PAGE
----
On August 17, 2021, the U.S. District Court for the District of Columbia in Gomez v. Biden ordered the Department to “process DV-2020 applications in random order until all 9,905 diversity visas have been granted.” However as of September 30, 2021, the Court had not issued a final order establishing a time frame for processing.
On September 27, 2021, the U.S. District Court for the District of Columbia in Rai v. Biden ordered the Department of State to “reserve 966 diversity visa numbers of applicants awaiting adjudication at the twenty-seven embassies and posts previously subject to Proclamations 9984 and 10143 and Defendants’ regional No-Visa Policy.”
On September 30, 2021, the U.S. District Court for the District of Columbia in the Goodluck v. Biden-related matters ordered the Department of State to “reserve 6,914 diversity visas for adjudication pending final judgment in the Goodluck-related matters.”
On September 30, 2021, the U.S. District Court for the District of Columbia in the Goh v. Biden ordered the Department of State to “to make 481 diversity visas available for adjudication” and to “adjudicate those diversity visas by the close of Fiscal Year 2022.”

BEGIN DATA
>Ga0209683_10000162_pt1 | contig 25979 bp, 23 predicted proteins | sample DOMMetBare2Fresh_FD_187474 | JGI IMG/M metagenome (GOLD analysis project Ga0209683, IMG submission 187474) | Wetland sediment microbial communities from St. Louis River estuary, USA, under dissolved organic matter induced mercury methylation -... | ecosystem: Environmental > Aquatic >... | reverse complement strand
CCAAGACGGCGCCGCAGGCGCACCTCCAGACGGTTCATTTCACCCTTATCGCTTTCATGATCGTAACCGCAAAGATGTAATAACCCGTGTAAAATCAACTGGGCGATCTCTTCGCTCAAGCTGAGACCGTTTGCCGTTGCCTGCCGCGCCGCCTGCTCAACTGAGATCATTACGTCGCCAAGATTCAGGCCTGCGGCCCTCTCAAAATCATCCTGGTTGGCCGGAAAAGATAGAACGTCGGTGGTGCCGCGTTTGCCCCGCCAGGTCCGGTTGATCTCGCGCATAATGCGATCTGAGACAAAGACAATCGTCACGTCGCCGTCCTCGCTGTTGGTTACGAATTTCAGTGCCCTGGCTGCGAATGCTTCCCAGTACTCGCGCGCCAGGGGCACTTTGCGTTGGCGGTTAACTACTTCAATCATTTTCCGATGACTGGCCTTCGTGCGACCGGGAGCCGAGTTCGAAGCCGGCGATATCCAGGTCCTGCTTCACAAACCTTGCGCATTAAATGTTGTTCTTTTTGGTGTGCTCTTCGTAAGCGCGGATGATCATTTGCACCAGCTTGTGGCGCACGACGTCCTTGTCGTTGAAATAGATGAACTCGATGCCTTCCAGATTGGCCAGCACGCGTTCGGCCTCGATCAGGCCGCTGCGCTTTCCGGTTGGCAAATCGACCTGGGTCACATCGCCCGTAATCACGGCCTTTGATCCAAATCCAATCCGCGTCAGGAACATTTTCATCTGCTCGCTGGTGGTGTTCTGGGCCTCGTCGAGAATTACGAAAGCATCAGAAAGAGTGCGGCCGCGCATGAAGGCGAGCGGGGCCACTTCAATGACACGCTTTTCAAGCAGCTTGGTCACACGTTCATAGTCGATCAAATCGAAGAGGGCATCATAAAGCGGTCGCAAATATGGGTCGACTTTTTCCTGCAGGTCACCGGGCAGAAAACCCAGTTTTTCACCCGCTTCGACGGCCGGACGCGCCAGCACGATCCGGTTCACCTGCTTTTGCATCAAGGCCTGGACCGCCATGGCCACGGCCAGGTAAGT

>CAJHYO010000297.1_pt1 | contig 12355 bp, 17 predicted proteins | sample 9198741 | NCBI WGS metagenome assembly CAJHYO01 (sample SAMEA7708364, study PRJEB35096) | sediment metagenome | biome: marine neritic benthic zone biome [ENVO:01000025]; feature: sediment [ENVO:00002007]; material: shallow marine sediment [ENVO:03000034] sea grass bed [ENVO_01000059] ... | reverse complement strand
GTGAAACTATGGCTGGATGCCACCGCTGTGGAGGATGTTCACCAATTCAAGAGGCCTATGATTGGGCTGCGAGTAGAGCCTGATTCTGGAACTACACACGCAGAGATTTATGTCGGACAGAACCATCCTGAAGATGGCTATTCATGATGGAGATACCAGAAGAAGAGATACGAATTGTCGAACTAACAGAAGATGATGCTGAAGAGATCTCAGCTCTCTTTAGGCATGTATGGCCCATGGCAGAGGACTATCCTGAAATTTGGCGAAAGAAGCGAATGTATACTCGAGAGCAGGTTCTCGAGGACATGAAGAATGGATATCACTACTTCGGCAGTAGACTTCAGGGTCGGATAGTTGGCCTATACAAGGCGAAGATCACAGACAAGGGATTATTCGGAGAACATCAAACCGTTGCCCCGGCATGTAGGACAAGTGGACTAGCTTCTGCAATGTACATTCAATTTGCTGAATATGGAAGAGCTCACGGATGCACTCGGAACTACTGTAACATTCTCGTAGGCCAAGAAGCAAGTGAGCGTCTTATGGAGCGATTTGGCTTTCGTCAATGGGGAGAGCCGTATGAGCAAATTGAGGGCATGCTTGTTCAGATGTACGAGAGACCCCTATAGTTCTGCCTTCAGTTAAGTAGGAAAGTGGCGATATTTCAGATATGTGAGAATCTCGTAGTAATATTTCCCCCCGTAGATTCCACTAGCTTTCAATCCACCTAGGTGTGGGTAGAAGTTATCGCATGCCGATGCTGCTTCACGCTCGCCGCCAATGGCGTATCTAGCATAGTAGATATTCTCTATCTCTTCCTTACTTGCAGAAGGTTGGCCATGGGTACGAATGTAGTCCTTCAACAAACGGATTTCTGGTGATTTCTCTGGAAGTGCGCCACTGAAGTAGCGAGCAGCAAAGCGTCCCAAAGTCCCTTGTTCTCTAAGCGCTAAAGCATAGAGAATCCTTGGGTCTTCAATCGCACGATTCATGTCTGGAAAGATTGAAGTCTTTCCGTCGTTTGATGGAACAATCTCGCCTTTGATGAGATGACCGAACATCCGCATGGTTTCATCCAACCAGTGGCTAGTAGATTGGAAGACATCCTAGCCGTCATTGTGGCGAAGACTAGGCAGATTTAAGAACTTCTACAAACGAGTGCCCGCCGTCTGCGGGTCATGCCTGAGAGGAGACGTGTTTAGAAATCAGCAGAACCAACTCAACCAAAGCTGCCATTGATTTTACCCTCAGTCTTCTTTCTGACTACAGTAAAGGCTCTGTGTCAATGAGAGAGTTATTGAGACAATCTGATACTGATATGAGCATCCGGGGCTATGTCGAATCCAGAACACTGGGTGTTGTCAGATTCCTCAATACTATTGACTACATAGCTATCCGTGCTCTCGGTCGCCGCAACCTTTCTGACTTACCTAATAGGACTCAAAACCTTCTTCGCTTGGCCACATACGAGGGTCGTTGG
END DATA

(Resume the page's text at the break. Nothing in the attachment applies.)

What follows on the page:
In the GOH decision, the Court writes:
“The court (once again) appreciates the efforts of State Department officials and employees  who have processed diversity visas to comply with the court’s injunction, but those efforts “do not obviate the need for additional relief.” Id. Unless additional relief is granted, the shortfall of visas issued for Fiscal Year 2021 from the historic average will be dramatic. Some of that shortfall is no doubt due to the difficulties caused by the COVID-19 pandemic, but the pandemic is not the primary culprit. That would be the State Department’s complete cessation of adjudicating diversity visa applications for five months and its unlawful deprioritizing of those applications when adjudications resumed.”
Below are the related court orders:
Civil Action No. 2020-1419 GOMEZ et al v. TRUMP et al
Civil Action No. 2021-0863 RAI et al v. BIDEN et al
Civil Action No. 2021-1530 GOODLUCK et al v. BIDEN, JR. et al
Civil Action No. 2021-0999 GOH et al v. U.S. DEPARTMENT OF STATE et al